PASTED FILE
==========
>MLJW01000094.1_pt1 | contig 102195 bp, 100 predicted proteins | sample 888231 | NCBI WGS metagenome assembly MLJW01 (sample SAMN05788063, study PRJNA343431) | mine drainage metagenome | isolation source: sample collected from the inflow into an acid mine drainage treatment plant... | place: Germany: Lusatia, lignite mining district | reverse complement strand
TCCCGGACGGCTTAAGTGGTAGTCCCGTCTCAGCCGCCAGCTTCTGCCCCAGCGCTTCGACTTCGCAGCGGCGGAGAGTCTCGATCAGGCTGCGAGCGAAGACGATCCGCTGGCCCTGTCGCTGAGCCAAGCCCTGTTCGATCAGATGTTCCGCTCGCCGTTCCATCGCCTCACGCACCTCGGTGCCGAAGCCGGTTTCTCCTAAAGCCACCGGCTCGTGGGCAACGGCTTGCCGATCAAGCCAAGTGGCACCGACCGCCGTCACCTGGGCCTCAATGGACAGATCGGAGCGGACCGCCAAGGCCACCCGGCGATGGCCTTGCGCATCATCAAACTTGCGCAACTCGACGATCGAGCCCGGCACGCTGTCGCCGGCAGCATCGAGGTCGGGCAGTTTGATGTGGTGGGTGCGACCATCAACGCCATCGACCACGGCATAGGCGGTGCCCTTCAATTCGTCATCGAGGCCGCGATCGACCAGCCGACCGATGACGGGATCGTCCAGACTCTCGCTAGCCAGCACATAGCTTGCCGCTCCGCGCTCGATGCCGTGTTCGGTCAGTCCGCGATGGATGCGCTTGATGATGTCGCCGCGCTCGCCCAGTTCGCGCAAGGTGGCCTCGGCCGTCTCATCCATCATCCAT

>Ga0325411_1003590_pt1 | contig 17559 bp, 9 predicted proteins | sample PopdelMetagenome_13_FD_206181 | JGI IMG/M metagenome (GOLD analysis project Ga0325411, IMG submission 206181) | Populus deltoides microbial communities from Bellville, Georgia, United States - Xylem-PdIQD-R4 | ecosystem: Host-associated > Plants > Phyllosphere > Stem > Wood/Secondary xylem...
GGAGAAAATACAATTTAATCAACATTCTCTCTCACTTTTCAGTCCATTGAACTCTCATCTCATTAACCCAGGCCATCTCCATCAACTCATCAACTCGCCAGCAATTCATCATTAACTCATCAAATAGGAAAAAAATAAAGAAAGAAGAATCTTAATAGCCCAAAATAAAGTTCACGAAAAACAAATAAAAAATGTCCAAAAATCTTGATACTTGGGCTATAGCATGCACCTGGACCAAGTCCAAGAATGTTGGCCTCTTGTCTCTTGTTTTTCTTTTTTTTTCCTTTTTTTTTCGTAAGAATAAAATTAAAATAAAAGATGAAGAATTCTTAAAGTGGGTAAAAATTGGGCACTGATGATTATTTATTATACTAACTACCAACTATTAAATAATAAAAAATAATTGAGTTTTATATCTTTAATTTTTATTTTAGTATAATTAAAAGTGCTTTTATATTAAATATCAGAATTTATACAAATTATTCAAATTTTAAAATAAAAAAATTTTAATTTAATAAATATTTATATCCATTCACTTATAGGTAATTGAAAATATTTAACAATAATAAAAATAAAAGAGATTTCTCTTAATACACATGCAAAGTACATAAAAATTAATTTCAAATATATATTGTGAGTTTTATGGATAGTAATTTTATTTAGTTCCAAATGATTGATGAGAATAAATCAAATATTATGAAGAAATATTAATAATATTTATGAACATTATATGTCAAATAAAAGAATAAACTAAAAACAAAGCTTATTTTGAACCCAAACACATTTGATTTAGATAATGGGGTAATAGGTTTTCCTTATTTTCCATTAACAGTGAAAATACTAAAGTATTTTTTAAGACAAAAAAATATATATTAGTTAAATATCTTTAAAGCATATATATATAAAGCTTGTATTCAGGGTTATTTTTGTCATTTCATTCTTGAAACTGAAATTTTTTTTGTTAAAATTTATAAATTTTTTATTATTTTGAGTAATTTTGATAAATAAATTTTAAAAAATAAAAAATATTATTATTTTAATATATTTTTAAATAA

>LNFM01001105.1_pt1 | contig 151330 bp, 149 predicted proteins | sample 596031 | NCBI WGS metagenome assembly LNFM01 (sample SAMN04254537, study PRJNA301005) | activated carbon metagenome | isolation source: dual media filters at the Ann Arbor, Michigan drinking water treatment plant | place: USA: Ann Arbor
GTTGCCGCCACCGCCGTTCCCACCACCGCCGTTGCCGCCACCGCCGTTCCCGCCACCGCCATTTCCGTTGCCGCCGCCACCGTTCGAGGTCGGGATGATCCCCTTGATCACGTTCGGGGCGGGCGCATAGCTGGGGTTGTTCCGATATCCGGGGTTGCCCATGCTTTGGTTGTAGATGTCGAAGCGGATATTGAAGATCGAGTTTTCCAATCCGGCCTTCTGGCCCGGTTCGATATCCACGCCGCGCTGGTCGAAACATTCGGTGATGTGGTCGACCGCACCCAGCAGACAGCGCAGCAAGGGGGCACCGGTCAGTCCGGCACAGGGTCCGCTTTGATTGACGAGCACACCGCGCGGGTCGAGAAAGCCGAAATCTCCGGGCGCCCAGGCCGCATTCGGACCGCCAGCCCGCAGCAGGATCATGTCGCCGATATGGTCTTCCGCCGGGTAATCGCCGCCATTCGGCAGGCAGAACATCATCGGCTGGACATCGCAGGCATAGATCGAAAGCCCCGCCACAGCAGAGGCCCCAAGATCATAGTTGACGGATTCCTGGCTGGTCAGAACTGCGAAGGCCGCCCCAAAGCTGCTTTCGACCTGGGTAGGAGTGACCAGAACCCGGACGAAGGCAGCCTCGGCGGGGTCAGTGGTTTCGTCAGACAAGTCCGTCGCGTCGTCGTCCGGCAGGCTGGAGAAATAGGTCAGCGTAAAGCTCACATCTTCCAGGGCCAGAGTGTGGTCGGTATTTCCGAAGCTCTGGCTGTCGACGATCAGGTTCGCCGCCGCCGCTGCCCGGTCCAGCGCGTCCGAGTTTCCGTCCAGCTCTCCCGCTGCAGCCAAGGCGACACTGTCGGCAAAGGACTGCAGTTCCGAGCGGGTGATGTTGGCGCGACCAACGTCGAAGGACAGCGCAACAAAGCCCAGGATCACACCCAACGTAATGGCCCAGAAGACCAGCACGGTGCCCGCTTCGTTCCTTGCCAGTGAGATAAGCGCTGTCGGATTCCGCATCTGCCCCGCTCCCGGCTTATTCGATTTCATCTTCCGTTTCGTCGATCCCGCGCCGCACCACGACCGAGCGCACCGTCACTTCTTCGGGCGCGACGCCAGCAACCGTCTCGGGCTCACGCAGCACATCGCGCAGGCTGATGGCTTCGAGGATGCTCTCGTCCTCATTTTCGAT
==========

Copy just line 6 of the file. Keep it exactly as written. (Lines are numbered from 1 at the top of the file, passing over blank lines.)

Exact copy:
GTTGCCGCCACCGCCGTTCCCACCACCGCCGTTGCCGCCACCGCCGTTCCCGCCACCGCCATTTCCGTTGCCGCCGCCACCGTTCGAGGTCGGGATGATCCCCTTGATCACGTTCGGGGCGGGCGCATAGCTGGGGTTGTTCCGATATCCGGGGTTGCCCATGCTTTGGTTGTAGATGTCGAAGCGGATATTGAAGATCGAGTTTTCCAATCCGGCCTTCTGGCCCGGTTCGATATCCACGCCGCGCTGGTCGAAACATTCGGTGATGTGGTCGACCGCACCCAGCAGACAGCGCAGCAAGGGGGCACCGGTCAGTCCGGCACAGGGTCCGCTTTGATTGACGAGCACACCGCGCGGGTCGAGAAAGCCGAAATCTCCGGGCGCCCAGGCCGCATTCGGACCGCCAGCCCGCAGCAGGATCATGTCGCCGATATGGTCTTCCGCCGGGTAATCGCCGCCATTCGGCAGGCAGAACATCATCGGCTGGACATCGCAGGCATAGATCGAAAGCCCCGCCACAGCAGAGGCCCCAAGATCATAGTTGACGGATTCCTGGCTGGTCAGAACTGCGAAGGCCGCCCCAAAGCTGCTTTCGACCTGGGTAGGAGTGACCAGAACCCGGACGAAGGCAGCCTCGGCGGGGTCAGTGGTTTCGTCAGACAAGTCCGTCGCGTCGTCGTCCGGCAGGCTGGAGAAATAGGTCAGCGTAAAGCTCACATCTTCCAGGGCCAGAGTGTGGTCGGTATTTCCGAAGCTCTGGCTGTCGACGATCAGGTTCGCCGCCGCCGCTGCCCGGTCCAGCGCGTCCGAGTTTCCGTCCAGCTCTCCCGCTGCAGCCAAGGCGACACTGTCGGCAAAGGACTGCAGTTCCGAGCGGGTGATGTTGGCGCGACCAACGTCGAAGGACAGCGCAACAAAGCCCAGGATCACACCCAACGTAATGGCCCAGAAGACCAGCACGGTGCCCGCTTCGTTCCTTGCCAGTGAGATAAGCGCTGTCGGATTCCGCATCTGCCCCGCTCCCGGCTTATTCGATTTCATCTTCCGTTTCGTCGATCCCGCGCCGCACCACGACCGAGCGCACCGTCACTTCTTCGGGCGCGACGCCAGCAACCGTCTCGGGCTCACGCAGCACATCGCGCAGGCTGATGGCTTCGAGGATGCTCTCGTCCTCATTTTCGAT